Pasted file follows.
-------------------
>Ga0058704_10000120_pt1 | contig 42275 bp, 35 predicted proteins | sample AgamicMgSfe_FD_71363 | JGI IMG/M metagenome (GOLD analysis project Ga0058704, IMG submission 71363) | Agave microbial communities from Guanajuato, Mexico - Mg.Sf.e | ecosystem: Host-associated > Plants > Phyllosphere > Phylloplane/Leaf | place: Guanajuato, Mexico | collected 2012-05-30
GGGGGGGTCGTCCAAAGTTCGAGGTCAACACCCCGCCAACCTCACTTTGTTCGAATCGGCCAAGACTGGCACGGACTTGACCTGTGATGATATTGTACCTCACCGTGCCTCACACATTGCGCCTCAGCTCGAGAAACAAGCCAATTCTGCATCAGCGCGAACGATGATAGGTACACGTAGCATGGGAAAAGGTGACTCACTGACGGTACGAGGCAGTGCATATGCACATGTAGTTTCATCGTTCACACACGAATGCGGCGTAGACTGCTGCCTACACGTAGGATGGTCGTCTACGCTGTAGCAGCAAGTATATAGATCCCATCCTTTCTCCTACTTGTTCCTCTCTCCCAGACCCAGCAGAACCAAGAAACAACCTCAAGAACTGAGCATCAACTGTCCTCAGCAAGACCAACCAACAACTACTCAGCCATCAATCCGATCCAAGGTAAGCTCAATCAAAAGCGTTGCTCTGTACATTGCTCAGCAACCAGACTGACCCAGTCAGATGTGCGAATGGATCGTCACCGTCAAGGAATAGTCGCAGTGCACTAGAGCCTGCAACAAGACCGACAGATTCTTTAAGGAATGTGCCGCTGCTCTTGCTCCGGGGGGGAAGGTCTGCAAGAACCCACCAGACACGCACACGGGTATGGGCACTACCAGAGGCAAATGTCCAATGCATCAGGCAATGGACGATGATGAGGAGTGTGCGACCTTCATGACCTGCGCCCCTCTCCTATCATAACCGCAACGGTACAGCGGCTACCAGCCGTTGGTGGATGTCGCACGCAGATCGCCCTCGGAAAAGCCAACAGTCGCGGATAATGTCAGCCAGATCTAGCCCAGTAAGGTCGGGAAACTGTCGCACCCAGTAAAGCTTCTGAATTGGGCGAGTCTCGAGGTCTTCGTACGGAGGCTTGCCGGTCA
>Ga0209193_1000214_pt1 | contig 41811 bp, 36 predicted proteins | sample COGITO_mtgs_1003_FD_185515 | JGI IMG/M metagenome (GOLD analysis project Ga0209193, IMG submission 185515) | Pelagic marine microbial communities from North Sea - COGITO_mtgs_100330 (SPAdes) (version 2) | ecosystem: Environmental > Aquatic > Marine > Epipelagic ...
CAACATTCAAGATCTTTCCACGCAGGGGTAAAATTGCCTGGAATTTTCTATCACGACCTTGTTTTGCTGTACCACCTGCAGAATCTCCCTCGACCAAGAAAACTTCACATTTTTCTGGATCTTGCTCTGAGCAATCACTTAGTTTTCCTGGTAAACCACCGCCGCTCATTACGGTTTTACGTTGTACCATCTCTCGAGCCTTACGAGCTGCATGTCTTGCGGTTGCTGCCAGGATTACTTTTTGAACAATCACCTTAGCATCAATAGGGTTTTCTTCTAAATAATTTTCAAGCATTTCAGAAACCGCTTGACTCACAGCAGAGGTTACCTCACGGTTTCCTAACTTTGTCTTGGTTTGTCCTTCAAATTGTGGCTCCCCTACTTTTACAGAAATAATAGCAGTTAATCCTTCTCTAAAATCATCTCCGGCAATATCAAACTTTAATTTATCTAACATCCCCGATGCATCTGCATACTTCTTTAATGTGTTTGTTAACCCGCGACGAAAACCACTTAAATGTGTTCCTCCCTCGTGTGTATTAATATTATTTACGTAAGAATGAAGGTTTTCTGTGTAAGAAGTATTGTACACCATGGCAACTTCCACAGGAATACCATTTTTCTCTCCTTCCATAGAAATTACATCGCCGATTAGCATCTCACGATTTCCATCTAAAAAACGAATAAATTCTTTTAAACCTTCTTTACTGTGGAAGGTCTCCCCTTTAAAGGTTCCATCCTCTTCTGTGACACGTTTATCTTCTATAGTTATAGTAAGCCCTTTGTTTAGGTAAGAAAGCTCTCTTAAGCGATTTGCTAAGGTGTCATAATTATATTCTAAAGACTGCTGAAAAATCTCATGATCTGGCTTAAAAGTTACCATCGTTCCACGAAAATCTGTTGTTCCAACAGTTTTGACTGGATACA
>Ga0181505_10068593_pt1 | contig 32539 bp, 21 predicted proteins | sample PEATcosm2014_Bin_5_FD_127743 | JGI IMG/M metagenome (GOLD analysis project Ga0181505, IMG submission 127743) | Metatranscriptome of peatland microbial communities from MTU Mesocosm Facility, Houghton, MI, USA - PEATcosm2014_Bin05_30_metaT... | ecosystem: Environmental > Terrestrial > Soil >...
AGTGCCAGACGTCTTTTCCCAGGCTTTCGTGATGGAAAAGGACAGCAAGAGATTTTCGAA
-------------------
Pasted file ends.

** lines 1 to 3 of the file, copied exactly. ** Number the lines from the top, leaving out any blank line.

>Ga0058704_10000120_pt1 | contig 42275 bp, 35 predicted proteins | sample AgamicMgSfe_FD_71363 | JGI IMG/M metagenome (GOLD analysis project Ga0058704, IMG submission 71363) | Agave microbial communities from Guanajuato, Mexico - Mg.Sf.e | ecosystem: Host-associated > Plants > Phyllosphere > Phylloplane/Leaf | place: Guanajuato, Mexico | collected 2012-05-30
GGGGGGGTCGTCCAAAGTTCGAGGTCAACACCCCGCCAACCTCACTTTGTTCGAATCGGCCAAGACTGGCACGGACTTGACCTGTGATGATATTGTACCTCACCGTGCCTCACACATTGCGCCTCAGCTCGAGAAACAAGCCAATTCTGCATCAGCGCGAACGATGATAGGTACACGTAGCATGGGAAAAGGTGACTCACTGACGGTACGAGGCAGTGCATATGCACATGTAGTTTCATCGTTCACACACGAATGCGGCGTAGACTGCTGCCTACACGTAGGATGGTCGTCTACGCTGTAGCAGCAAGTATATAGATCCCATCCTTTCTCCTACTTGTTCCTCTCTCCCAGACCCAGCAGAACCAAGAAACAACCTCAAGAACTGAGCATCAACTGTCCTCAGCAAGACCAACCAACAACTACTCAGCCATCAATCCGATCCAAGGTAAGCTCAATCAAAAGCGTTGCTCTGTACATTGCTCAGCAACCAGACTGACCCAGTCAGATGTGCGAATGGATCGTCACCGTCAAGGAATAGTCGCAGTGCACTAGAGCCTGCAACAAGACCGACAGATTCTTTAAGGAATGTGCCGCTGCTCTTGCTCCGGGGGGGAAGGTCTGCAAGAACCCACCAGACACGCACACGGGTATGGGCACTACCAGAGGCAAATGTCCAATGCATCAGGCAATGGACGATGATGAGGAGTGTGCGACCTTCATGACCTGCGCCCCTCTCCTATCATAACCGCAACGGTACAGCGGCTACCAGCCGTTGGTGGATGTCGCACGCAGATCGCCCTCGGAAAAGCCAACAGTCGCGGATAATGTCAGCCAGATCTAGCCCAGTAAGGTCGGGAAACTGTCGCACCCAGTAAAGCTTCTGAATTGGGCGAGTCTCGAGGTCTTCGTACGGAGGCTTGCCGGTCA
>Ga0209193_1000214_pt1 | contig 41811 bp, 36 predicted proteins | sample COGITO_mtgs_1003_FD_185515 | JGI IMG/M metagenome (GOLD analysis project Ga0209193, IMG submission 185515) | Pelagic marine microbial communities from North Sea - COGITO_mtgs_100330 (SPAdes) (version 2) | ecosystem: Environmental > Aquatic > Marine > Epipelagic ...